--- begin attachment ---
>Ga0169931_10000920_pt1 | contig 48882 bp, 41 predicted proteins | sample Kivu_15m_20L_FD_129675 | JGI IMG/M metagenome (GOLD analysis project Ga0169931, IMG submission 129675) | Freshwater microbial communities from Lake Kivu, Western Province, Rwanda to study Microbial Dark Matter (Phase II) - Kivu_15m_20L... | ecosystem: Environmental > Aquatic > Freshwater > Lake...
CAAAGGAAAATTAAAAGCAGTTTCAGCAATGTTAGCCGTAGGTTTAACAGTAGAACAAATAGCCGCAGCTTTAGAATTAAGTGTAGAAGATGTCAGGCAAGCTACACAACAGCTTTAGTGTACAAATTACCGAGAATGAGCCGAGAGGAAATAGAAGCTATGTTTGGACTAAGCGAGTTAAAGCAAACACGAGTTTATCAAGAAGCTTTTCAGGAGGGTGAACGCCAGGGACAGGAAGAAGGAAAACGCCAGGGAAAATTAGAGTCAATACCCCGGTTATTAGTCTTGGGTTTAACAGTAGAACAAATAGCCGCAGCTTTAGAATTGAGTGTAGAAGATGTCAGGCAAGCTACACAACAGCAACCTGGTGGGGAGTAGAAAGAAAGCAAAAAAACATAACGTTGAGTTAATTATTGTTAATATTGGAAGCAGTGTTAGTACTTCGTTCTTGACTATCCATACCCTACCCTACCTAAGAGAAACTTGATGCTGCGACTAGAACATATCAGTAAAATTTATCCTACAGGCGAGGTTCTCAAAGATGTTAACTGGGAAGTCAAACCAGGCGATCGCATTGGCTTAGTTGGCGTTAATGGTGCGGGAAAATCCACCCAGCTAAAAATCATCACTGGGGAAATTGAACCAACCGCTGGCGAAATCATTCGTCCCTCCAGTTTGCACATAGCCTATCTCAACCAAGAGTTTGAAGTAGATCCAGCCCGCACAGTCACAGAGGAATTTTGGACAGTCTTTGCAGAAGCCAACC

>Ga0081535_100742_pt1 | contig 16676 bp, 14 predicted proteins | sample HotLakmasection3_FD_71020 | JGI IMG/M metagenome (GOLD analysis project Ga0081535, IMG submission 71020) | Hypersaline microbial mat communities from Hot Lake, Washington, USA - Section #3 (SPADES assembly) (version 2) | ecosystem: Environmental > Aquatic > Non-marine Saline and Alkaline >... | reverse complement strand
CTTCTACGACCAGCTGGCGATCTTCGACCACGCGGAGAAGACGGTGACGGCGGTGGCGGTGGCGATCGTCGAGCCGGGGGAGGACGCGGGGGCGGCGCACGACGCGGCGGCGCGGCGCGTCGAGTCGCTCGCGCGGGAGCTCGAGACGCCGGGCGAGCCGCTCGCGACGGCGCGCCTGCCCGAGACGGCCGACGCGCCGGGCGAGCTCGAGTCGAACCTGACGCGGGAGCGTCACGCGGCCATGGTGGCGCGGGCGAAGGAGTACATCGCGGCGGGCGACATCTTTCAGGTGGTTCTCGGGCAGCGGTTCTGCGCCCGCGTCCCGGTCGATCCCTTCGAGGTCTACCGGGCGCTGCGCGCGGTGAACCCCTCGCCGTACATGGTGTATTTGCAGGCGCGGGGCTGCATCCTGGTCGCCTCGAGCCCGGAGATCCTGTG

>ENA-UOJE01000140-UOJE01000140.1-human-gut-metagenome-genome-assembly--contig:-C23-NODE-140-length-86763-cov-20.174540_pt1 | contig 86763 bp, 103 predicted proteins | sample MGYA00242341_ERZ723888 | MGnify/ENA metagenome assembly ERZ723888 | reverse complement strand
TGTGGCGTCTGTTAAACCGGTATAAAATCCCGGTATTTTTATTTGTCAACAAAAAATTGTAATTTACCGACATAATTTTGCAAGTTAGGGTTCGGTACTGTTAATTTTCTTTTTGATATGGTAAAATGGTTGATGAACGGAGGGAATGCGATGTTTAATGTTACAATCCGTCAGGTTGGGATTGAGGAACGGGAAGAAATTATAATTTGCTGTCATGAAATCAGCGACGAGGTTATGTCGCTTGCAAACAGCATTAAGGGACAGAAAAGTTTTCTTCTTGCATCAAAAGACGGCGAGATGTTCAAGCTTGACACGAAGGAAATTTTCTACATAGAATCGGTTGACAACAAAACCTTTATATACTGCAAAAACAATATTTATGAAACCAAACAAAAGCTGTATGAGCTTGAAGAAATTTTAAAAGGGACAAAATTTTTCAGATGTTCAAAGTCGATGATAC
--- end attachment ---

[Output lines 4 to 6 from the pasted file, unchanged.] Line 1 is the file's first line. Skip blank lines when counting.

CTTCTACGACCAGCTGGCGATCTTCGACCACGCGGAGAAGACGGTGACGGCGGTGGCGGTGGCGATCGTCGAGCCGGGGGAGGACGCGGGGGCGGCGCACGACGCGGCGGCGCGGCGCGTCGAGTCGCTCGCGCGGGAGCTCGAGACGCCGGGCGAGCCGCTCGCGACGGCGCGCCTGCCCGAGACGGCCGACGCGCCGGGCGAGCTCGAGTCGAACCTGACGCGGGAGCGTCACGCGGCCATGGTGGCGCGGGCGAAGGAGTACATCGCGGCGGGCGACATCTTTCAGGTGGTTCTCGGGCAGCGGTTCTGCGCCCGCGTCCCGGTCGATCCCTTCGAGGTCTACCGGGCGCTGCGCGCGGTGAACCCCTCGCCGTACATGGTGTATTTGCAGGCGCGGGGCTGCATCCTGGTCGCCTCGAGCCCGGAGATCCTGTG

>ENA-UOJE01000140-UOJE01000140.1-human-gut-metagenome-genome-assembly--contig:-C23-NODE-140-length-86763-cov-20.174540_pt1 | contig 86763 bp, 103 predicted proteins | sample MGYA00242341_ERZ723888 | MGnify/ENA metagenome assembly ERZ723888 | reverse complement strand
TGTGGCGTCTGTTAAACCGGTATAAAATCCCGGTATTTTTATTTGTCAACAAAAAATTGTAATTTACCGACATAATTTTGCAAGTTAGGGTTCGGTACTGTTAATTTTCTTTTTGATATGGTAAAATGGTTGATGAACGGAGGGAATGCGATGTTTAATGTTACAATCCGTCAGGTTGGGATTGAGGAACGGGAAGAAATTATAATTTGCTGTCATGAAATCAGCGACGAGGTTATGTCGCTTGCAAACAGCATTAAGGGACAGAAAAGTTTTCTTCTTGCATCAAAAGACGGCGAGATGTTCAAGCTTGACACGAAGGAAATTTTCTACATAGAATCGGTTGACAACAAAACCTTTATATACTGCAAAAACAATATTTATGAAACCAAACAAAAGCTGTATGAGCTTGAAGAAATTTTAAAAGGGACAAAATTTTTCAGATGTTCAAAGTCGATGATAC